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Bills creating tougher penalties for sexual harassers filed in both chambers

In the wake of back-to-back sex scandals at the Capitol, Sen. Lauren Book and state Rep. Kristin Jacobs on Friday filed similar bills that aim to systematically change how sexual harassment is dealt with in the workplace, particularly in a government setting.

The proposal include civil penalties of up to $10,000 for public officers and lobbyists who engage in sexual misconduct.

“While many of these issues have become top-of-the-fold stories in the past several months, it is important to recognize that this issue did not begin with the recent revelations about the two now former senators, nor will it end with their resignations unless and until we strengthen the laws to punish abusers and protect victims,” Book said.

Last year, several women came forward in two separate Senate investigations detailing accounts of harassment and sexual misconduct at the hands of Sen. Jack Latvala, who defiantly resigned his powerful post in the Senate. His resignation is effective today (Friday).

“As laid out in both the Special Master’s report and Attorney Gail Holtzman‘s investigation, the totality of the culture must be examined,” Book added.

The measures create a task force in charge of preventing sexual misconduct and harassment in the workplace, “particularly in government settings and as applied to the conduct of public officers … and lobbyists.” The task force is required to meet every four years to report its findings and recommendations to the governor and the Legislature.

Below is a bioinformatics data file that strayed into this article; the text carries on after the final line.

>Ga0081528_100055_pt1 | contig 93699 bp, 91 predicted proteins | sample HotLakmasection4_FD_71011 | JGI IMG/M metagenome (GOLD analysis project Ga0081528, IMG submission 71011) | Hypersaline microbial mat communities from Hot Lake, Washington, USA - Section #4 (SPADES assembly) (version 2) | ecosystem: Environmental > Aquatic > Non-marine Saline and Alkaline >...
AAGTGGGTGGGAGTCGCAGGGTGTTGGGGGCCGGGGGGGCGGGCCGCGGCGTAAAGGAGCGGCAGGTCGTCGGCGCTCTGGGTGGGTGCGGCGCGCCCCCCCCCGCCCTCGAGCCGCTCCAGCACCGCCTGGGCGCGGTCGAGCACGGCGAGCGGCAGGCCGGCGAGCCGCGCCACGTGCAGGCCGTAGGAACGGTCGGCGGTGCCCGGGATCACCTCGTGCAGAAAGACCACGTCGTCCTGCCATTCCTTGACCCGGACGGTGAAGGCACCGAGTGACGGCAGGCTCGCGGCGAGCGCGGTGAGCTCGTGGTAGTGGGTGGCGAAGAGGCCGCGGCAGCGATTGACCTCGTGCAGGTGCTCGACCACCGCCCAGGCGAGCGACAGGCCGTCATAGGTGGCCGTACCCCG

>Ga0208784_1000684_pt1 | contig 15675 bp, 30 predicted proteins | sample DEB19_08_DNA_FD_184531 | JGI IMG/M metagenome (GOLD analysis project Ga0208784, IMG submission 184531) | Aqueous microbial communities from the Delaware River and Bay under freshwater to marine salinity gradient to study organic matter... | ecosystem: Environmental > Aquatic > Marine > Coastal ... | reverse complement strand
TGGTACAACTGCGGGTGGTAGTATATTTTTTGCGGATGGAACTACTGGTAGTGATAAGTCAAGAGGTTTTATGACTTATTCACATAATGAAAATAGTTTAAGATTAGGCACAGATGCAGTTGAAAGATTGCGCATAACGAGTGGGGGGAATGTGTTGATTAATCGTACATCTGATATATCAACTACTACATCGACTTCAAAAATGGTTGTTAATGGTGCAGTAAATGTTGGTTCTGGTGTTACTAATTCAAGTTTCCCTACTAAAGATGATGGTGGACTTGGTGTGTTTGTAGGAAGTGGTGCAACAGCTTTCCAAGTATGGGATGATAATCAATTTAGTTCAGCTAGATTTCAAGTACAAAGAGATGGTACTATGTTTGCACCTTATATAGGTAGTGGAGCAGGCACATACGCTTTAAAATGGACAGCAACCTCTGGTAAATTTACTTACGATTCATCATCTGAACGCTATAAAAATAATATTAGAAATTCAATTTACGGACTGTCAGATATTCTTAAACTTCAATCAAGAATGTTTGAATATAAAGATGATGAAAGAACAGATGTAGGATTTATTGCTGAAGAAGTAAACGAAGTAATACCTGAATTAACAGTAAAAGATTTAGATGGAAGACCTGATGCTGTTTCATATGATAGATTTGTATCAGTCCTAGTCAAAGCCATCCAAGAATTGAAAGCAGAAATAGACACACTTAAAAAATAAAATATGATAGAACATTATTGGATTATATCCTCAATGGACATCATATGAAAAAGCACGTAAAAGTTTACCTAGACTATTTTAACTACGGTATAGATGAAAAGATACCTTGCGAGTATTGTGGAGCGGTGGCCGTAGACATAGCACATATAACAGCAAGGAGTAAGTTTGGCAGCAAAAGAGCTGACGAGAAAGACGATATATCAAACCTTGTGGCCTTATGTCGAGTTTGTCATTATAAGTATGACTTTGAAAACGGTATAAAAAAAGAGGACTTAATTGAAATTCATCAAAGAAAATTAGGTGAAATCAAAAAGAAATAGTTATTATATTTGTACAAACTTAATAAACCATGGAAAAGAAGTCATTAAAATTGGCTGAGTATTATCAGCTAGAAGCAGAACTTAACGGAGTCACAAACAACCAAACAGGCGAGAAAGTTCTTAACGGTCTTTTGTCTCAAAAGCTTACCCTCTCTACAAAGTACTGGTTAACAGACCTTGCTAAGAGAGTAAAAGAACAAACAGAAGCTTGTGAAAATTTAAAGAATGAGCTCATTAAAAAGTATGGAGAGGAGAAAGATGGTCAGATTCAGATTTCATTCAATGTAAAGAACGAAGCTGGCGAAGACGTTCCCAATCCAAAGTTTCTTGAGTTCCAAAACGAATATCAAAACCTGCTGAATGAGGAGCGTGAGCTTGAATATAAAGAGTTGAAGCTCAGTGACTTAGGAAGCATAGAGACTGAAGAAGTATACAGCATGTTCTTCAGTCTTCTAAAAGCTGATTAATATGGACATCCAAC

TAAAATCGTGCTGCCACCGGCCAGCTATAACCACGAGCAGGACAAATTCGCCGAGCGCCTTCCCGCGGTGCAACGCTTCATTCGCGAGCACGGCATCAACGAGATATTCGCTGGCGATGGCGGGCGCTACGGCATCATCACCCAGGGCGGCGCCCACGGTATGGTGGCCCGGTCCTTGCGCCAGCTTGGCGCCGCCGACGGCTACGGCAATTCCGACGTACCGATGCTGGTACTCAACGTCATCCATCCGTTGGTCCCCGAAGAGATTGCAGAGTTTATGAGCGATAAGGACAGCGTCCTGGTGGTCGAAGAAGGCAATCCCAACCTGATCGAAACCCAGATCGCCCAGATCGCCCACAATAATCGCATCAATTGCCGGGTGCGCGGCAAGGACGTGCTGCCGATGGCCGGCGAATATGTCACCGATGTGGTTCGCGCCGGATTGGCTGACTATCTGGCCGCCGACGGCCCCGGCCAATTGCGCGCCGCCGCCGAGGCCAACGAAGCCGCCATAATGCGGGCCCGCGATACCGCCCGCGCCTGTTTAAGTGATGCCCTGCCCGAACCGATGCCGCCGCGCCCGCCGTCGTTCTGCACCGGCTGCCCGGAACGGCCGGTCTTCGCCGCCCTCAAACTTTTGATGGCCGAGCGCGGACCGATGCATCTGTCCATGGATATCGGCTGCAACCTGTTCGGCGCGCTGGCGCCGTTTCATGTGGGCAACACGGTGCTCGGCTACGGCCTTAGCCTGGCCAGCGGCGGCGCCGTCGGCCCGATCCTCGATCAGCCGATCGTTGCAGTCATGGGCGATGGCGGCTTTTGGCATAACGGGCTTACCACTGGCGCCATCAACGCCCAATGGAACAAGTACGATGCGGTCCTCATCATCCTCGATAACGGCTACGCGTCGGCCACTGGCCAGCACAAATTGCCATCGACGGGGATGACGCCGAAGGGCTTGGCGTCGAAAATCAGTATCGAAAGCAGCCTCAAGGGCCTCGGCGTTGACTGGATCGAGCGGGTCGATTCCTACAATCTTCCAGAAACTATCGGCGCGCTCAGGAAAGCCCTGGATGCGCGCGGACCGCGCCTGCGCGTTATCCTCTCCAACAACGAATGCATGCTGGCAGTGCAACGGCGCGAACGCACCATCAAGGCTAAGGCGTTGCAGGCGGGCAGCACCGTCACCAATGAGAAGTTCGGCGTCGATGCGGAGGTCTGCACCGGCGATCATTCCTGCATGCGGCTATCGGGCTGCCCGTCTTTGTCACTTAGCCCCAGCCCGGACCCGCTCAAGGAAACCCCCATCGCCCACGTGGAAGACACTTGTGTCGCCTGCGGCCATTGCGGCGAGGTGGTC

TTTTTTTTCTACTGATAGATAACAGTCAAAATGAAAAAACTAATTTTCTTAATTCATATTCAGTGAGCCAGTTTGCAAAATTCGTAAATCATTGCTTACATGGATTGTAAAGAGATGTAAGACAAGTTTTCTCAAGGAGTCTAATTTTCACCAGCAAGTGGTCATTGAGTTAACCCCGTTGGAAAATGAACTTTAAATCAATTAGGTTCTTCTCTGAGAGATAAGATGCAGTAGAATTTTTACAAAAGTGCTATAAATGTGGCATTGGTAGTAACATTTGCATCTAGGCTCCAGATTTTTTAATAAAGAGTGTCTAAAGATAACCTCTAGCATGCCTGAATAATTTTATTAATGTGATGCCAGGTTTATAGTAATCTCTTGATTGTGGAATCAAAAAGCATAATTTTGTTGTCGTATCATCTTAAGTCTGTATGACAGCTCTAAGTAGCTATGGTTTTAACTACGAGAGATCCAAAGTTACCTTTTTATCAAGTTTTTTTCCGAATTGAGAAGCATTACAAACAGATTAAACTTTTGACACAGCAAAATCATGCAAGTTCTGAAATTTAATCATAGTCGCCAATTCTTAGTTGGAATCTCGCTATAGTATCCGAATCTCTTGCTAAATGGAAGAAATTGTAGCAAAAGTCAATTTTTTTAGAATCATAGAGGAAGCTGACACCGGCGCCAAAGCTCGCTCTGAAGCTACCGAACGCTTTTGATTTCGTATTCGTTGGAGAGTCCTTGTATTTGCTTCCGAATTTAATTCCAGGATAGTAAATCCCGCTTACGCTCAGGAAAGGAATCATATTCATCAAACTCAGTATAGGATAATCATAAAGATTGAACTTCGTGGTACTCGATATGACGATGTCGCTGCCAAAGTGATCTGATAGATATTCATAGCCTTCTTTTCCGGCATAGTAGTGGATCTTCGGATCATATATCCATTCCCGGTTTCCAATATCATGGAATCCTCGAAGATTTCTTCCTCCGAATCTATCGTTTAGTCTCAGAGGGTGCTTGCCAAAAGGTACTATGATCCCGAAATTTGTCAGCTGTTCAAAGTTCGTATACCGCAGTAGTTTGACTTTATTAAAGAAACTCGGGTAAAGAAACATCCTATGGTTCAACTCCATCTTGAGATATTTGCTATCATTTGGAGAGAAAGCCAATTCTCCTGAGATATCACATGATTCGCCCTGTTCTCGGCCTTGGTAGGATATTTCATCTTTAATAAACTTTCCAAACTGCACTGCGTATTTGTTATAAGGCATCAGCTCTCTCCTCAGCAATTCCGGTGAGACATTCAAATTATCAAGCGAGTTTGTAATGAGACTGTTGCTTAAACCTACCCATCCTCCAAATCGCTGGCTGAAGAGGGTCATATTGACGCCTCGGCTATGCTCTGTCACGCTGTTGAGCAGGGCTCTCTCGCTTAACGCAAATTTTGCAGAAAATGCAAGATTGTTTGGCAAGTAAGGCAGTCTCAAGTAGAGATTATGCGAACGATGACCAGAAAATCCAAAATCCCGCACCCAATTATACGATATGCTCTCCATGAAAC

The measures have the blessing of both Senate President Joe NegronĀ and House Speaker Richard Corcoran.

“State government should lead by example in instituting policies that ensure employees feel safe when they come to work and comfortable to confidentially report inappropriate behavior by any person,” Negron said.

Under the bills proposed, the identities of victims are to remain anonymous and exempt from public records requirements.

Book said the piece of legislation has been in the works for several months and was crafted to include penalties for public officials and lobbyists who engage in sexual misconduct.

Written By

Ana covers politics and policy Before joining the News Service of Florida she wrote for the Naples Daily News and was the legislative relief reporter for The Associated Press and covered policy issues impacting immigration, the environment, criminal justice and social welfare in Florida. She holds a B.A. in journalism from San Diego State University. After graduating in 2014, she worked as a criminal justice reporter for the Monterey Herald and the Monterey County Weekly. She has also freelanced for The Washington Post at the U.S.-Mexico border covering crime in the border city of Tijuana, where she grew up. Ana is fluent in Spanish and has intermediate proficiency in Portuguese.

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